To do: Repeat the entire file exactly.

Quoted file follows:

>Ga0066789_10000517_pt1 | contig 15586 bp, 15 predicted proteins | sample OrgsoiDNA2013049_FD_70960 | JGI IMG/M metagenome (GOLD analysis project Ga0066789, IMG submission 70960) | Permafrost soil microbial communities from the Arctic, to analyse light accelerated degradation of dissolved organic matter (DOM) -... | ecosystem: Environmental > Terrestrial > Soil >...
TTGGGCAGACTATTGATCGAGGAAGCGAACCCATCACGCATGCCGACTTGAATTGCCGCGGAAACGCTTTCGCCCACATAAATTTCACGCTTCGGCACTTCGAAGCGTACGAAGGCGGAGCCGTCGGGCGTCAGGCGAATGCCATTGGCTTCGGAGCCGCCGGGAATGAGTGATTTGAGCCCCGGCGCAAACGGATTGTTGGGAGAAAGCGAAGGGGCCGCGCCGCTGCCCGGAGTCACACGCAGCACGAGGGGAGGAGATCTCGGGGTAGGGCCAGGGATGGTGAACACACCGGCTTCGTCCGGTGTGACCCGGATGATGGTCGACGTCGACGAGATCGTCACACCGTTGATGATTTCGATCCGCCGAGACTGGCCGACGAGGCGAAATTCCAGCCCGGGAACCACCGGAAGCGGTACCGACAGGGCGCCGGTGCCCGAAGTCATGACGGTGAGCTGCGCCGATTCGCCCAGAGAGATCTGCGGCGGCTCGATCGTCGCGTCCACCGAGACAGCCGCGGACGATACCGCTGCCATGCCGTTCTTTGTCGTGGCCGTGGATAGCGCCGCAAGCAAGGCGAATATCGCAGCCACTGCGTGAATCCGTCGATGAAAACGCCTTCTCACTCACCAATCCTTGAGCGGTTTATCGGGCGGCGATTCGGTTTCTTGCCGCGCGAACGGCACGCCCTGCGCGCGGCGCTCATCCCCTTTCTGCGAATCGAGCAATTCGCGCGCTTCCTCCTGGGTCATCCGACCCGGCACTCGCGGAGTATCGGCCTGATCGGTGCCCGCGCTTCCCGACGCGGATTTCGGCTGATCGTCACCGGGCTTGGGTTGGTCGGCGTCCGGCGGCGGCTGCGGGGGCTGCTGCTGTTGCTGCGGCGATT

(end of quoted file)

>Ga0066789_10000517_pt1 | contig 15586 bp, 15 predicted proteins | sample OrgsoiDNA2013049_FD_70960 | JGI IMG/M metagenome (GOLD analysis project Ga0066789, IMG submission 70960) | Permafrost soil microbial communities from the Arctic, to analyse light accelerated degradation of dissolved organic matter (DOM) -... | ecosystem: Environmental > Terrestrial > Soil >...
TTGGGCAGACTATTGATCGAGGAAGCGAACCCATCACGCATGCCGACTTGAATTGCCGCGGAAACGCTTTCGCCCACATAAATTTCACGCTTCGGCACTTCGAAGCGTACGAAGGCGGAGCCGTCGGGCGTCAGGCGAATGCCATTGGCTTCGGAGCCGCCGGGAATGAGTGATTTGAGCCCCGGCGCAAACGGATTGTTGGGAGAAAGCGAAGGGGCCGCGCCGCTGCCCGGAGTCACACGCAGCACGAGGGGAGGAGATCTCGGGGTAGGGCCAGGGATGGTGAACACACCGGCTTCGTCCGGTGTGACCCGGATGATGGTCGACGTCGACGAGATCGTCACACCGTTGATGATTTCGATCCGCCGAGACTGGCCGACGAGGCGAAATTCCAGCCCGGGAACCACCGGAAGCGGTACCGACAGGGCGCCGGTGCCCGAAGTCATGACGGTGAGCTGCGCCGATTCGCCCAGAGAGATCTGCGGCGGCTCGATCGTCGCGTCCACCGAGACAGCCGCGGACGATACCGCTGCCATGCCGTTCTTTGTCGTGGCCGTGGATAGCGCCGCAAGCAAGGCGAATATCGCAGCCACTGCGTGAATCCGTCGATGAAAACGCCTTCTCACTCACCAATCCTTGAGCGGTTTATCGGGCGGCGATTCGGTTTCTTGCCGCGCGAACGGCACGCCCTGCGCGCGGCGCTCATCCCCTTTCTGCGAATCGAGCAATTCGCGCGCTTCCTCCTGGGTCATCCGACCCGGCACTCGCGGAGTATCGGCCTGATCGGTGCCCGCGCTTCCCGACGCGGATTTCGGCTGATCGTCACCGGGCTTGGGTTGGTCGGCGTCCGGCGGCGGCTGCGGGGGCTGCTGCTGTTGCTGCGGCGATT